|Web::Machine::Manual(3pm)||User Contributed Perl Documentation||Web::Machine::Manual(3pm)|
NAME¶Web::Machine::Manual - Learn how to use Web::Machine
Web::Machine IN A NUTSHELL¶The basic idea behind "Web::Machine" is that the handling of a web request is implemented as a state machine. If you're not familiar with state machines, think of a flowchart. We look at the request and the resource we provide and ask questions about them. Is our service available? Is this a GET, POST, PUT, etc.? Does the request ask for a content type our resource provides?
The result of each question leads us to the next state (or flowchart box). Eventually we reach a point where we have a response for the client. Since this is all built on top of Plack and PSGI <http://plackperl.org/>, the response consists of a status code, some headers, and an optional body.
The best way to understand the full request/response cycle is to look at the original Erlang webmachine state diagram <https://github.com/basho/webmachine/wiki/Diagram>. Each diamond in that diagram corresponds to a method that your Web::Machine::Resource subclass can implement. The return value from your method determines what method to call next.
However, unlike on that diagram, we often support return values beyond simple true/false values for methods. The Web::Machine::Resource documentation describes what each method can return.
Web::Machine and Plack¶"Web::Machine" is built on top of Plack and follows the PSGI <http://plackperl.org/> spec. You can mix "Web::Machine" applications with other Plack applications using standard Plack tools like Plack::Builder.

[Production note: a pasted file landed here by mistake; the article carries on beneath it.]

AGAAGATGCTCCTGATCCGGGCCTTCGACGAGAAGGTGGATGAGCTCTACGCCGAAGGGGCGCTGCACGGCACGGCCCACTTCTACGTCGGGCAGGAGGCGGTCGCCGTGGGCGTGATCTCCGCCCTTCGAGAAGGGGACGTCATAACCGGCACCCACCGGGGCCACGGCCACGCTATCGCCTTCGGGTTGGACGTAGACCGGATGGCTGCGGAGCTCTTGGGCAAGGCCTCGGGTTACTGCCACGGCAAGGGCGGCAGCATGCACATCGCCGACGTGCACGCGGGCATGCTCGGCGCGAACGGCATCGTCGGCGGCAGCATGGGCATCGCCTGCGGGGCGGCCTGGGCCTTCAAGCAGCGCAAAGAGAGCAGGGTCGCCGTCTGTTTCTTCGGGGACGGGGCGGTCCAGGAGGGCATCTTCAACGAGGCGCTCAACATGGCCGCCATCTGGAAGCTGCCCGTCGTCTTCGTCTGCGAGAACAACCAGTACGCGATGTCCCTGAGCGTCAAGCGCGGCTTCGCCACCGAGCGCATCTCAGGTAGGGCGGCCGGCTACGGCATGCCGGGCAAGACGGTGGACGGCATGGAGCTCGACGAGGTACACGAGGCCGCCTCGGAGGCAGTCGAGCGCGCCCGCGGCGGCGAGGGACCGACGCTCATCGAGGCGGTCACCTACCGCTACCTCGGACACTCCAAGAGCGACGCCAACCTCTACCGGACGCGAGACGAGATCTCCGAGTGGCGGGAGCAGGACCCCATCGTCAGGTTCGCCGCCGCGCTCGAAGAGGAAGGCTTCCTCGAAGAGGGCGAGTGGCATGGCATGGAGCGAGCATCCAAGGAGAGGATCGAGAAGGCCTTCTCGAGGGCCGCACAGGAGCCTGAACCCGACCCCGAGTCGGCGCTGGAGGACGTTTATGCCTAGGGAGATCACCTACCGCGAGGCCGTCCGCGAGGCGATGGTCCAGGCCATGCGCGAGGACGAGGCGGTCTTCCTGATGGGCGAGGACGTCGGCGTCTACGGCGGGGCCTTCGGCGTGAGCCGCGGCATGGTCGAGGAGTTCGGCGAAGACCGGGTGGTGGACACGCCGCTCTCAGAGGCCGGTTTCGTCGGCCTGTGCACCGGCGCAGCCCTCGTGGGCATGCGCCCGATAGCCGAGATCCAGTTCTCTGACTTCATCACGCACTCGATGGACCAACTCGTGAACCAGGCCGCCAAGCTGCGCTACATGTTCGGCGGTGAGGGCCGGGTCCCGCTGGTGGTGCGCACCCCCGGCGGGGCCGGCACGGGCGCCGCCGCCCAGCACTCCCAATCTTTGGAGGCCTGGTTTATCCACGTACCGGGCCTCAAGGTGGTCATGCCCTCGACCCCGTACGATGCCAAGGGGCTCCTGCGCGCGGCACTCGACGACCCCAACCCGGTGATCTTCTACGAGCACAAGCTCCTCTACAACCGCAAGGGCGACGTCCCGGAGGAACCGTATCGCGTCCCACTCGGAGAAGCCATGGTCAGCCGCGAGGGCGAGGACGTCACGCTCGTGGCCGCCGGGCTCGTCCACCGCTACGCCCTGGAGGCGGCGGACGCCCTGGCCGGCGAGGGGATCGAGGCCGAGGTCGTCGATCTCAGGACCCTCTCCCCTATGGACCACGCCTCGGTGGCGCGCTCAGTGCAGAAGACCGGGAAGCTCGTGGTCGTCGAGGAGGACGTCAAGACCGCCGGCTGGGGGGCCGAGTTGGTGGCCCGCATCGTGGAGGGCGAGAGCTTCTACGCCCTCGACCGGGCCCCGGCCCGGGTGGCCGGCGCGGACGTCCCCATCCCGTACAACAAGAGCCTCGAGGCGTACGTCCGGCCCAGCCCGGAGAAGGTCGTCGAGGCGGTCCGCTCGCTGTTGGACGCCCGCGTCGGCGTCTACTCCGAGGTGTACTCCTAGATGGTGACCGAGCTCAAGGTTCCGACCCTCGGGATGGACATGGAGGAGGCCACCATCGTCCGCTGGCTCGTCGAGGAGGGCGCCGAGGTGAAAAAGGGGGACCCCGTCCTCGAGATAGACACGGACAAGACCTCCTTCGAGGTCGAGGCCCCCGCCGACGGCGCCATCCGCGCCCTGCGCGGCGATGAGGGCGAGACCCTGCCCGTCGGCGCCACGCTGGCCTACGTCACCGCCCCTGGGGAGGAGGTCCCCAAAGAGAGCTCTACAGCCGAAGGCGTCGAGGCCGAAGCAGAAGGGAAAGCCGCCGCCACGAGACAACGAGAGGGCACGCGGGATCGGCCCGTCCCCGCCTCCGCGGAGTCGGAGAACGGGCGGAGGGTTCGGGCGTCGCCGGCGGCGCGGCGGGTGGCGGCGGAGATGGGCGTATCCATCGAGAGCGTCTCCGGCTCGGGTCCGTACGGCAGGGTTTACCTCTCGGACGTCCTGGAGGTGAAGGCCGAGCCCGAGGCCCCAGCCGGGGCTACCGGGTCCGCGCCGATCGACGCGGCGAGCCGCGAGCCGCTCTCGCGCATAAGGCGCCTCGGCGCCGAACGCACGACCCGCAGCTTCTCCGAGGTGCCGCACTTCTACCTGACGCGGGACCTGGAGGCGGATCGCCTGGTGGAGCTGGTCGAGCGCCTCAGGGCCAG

Web::Machine and Plack Middleware¶Since "Web::Machine" implements the complete request and response cycle, some Plack middleware is not really needed with "Web::Machine". For example, it wouldn't make sense to use something like "Plack::Middleware::XSLT" with "Web::Machine". "Web::Machine" implements the full content negotiation process, so if you want to handle requests for "text/html" it probably makes more sense to do this in your resources. The benefit of doing so is that with "Web::Machine" you can easily ensure that you return a proper "406 Not Acceptable" status for content types you can't handle.
There are still many pieces of Plack middleware that are useful with "Web::Machine", such as logging middleware, debugging/linting middleware, etc.
That all said, "Web::Machine" won't break if you use an inappropriate middleware; you'll just lose some of the benefits you get from implementing things the "Web::Machine" way.
Bodies Must be Bytes¶The PSGI spec requires that the body you return contain bytes, not Perl characters. In other words, strings you return must be passed through "Encode::encode" so that Perl interprets their contents as bytes.
If your data is not binary or ASCII, your resource should make sure to provide "charset_provided()" and "default_charset()" methods. This will make sure that "Web::Machine" knows how to turn your response bodies into bytes.
CAVEAT: Note that currently "Web::Machine" does not provide full charset or encoding support when the body is returned as a CODE ref. This is a bug to be remedied in the future, but currently you are responsible for making sure this code ref returns bytes.
SUPPORT¶bugs may be submitted through <https://github.com/houseabsolute/webmachine-perl/issues>.
- Stevan Little <email@example.com>
- Dave Rolsky <firstname.lastname@example.org>
COPYRIGHT AND LICENCE¶This software is copyright (c) 2016 by Infinity Interactive, Inc.
This is free software; you can redistribute it and/or modify it under the same terms as the Perl 5 programming language system itself.